Freak Out, Geek Out, or Seek Out Presentations

The last couple of weeks, I’ve given my Freak Out, Geek Out, or Seek Out presentation a few times. On May 6, I gave the three-hour version at the “Social Media For the Social Good” event hosted by ohioNET and the Ohio Library Council.

I gave the two-hour version (embedded above) at Omaha Public Library on May 14. Both were fun times – lots of good discussion, and lots of nice people, too.

thanks ohioNET and Omaha Public Library!

Have We Emerged Yet?

budAndy at the Agnostic, Maybe blog (you are reading Andy’s blog, right? Good stuff there) recently posted Deconstructing Library 2.0 – and asked some good questions (I left a couple of comments).

Jenny Levine at The Shifted Librarian responded with a whole blog post (yay! Jenny posted! Jenny posted!). I almost responded in her comments, but needed some more time to process my thoughts. I’m not sure they’re processed yet. But I’ll throw this out – maybe y’all can help, and add to the discussion!

I’ll start us off with some observations from Jenny’s post. She quotes Andrew Burkhardt at the Information Tyrannosaur blog (yet another interesting blog to read) who said “The time has come for libraries to be social on the web. Social is the new normal. It has become mainstream and people expect it. Library 2.0 is not dead, it has just become boring and commonplace. And to quote Clay Shirky, “tools don’t get socially interesting until they get technologically boring.”

Then Jenny goes on to say this: “The hard part, though, is that Library 2.0 doesn’t really replace anything … the opportunities these new tools afford us are in addition to everything we’re already doing, which causes problems, because we don’t get additional resources to implement them … That means being out in your community physically and digitally …”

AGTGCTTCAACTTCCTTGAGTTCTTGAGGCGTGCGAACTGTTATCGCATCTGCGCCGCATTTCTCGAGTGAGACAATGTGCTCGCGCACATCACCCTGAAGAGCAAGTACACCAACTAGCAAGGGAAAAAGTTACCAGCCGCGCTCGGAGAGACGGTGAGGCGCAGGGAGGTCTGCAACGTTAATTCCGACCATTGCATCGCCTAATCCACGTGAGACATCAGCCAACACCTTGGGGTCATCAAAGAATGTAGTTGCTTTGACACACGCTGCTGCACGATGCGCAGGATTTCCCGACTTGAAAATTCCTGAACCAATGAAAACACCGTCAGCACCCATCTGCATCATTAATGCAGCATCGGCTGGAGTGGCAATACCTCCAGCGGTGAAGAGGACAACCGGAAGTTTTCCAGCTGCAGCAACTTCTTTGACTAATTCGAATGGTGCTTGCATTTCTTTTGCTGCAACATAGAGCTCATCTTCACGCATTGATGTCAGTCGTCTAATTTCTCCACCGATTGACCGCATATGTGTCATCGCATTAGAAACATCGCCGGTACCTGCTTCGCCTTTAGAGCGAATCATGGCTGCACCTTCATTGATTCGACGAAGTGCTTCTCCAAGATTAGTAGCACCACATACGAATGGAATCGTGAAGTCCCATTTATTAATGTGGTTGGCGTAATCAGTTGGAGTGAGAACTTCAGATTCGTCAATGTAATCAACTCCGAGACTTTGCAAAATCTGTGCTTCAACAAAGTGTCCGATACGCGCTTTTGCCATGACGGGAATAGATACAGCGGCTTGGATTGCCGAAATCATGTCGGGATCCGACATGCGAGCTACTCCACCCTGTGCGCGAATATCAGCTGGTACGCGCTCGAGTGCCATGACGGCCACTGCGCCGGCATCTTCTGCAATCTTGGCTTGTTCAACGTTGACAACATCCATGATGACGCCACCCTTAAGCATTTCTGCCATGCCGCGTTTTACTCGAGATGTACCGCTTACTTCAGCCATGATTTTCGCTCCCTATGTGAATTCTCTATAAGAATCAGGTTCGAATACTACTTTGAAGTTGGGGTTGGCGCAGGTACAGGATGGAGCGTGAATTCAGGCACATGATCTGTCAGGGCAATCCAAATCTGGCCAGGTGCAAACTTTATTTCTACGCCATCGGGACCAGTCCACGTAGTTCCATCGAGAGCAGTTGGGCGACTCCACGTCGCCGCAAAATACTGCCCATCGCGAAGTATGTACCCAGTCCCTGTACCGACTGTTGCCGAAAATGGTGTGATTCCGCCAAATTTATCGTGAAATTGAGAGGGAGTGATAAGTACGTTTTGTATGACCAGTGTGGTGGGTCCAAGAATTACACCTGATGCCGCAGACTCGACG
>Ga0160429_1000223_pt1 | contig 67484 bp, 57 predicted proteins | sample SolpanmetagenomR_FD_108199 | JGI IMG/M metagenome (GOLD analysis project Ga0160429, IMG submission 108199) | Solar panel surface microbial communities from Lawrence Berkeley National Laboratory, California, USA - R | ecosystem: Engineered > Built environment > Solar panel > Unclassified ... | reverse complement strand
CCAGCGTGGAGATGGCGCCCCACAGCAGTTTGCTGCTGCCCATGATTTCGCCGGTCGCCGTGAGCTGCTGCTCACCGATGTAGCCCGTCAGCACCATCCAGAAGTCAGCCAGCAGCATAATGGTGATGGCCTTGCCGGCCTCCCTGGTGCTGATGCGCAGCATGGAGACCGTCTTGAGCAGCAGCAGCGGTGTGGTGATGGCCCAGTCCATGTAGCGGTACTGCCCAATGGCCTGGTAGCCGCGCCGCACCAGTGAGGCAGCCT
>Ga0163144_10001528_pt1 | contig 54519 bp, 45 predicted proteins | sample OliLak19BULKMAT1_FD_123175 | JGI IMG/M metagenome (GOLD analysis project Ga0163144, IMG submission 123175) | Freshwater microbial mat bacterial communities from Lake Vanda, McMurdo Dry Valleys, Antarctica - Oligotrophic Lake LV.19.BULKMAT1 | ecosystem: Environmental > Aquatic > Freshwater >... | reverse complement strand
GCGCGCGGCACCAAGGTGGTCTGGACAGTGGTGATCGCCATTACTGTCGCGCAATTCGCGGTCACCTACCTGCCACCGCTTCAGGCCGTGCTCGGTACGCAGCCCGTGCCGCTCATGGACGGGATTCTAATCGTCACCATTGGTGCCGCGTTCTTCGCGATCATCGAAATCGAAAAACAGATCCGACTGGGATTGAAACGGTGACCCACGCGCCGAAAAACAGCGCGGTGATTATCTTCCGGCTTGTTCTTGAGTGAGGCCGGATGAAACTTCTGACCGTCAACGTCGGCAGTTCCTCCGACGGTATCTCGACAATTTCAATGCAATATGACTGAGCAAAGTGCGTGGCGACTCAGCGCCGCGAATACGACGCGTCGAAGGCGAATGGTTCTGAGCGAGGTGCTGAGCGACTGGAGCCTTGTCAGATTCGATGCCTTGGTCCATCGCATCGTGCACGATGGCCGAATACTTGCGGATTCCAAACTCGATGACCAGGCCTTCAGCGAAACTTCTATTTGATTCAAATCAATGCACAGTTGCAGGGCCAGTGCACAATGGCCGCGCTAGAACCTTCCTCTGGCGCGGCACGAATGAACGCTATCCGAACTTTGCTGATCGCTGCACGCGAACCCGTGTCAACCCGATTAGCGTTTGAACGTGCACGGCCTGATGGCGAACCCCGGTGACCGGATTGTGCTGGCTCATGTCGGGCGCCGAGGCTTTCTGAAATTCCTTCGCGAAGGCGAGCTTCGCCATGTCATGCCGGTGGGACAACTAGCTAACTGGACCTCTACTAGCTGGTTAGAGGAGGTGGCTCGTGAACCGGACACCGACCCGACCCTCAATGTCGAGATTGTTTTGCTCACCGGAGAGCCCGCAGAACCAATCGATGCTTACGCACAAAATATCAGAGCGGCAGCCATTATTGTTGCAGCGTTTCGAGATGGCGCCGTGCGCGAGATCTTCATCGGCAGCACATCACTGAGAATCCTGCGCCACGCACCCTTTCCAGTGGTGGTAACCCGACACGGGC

My question is – are we there yet? I don’t think so. Remember my recent Facebook post? I pointed out that successful library Facebook Pages have staff members actively pushing out content and participating with their users in Facebook. There were some shining examples, and there were some, for all practical purposes, dead pages, too. Maybe those libraries ran into Jenny’s reality of Facebook being “… in addition to everything we’re already doing, which causes problems, because we don’t get additional resources” … so they dropped they thing they didn’t find to be important.

Or maybe, for those libraries, the technology has not yet “become boring and [more likely] commonplace.”

Here’s what I’m noticing when I speak at a library staff day event. I’m usually brought in to speak about “emerging trends and transformations” (translation – web 2.0 tools, services, and underlying philosophies). At these libraries, there’s usually a small cluster of staff that “get it” and are glad I’m there. There’s also usually a couple of staff that think that I’m somehow ignoring the digital divide, forgetting about people who need reading glasses, or even making library services tough for old and poor people.

Then there’s everyone else. For the most part, this larger group hasn’t really adapted to emerging tools, services, or philosophies (but are very willing to learn and to experiment). This is where the new stuff isn’t yet commonplace. For example, maybe some of them have personal Facebook profiles, and use them to reconnect with high school buddies, or maybe their daughter who lives out of state. But when I introduce them to using an organizational Facebook Page to connect with their community – to “be the library” to those people, in that digital space … well, that’s a whole different enchilada.

It’s the very same reaction that some staff might have if they were told to get out of the building, attend a local community focus group … and represent the library while there. It’s different like that … in the same way.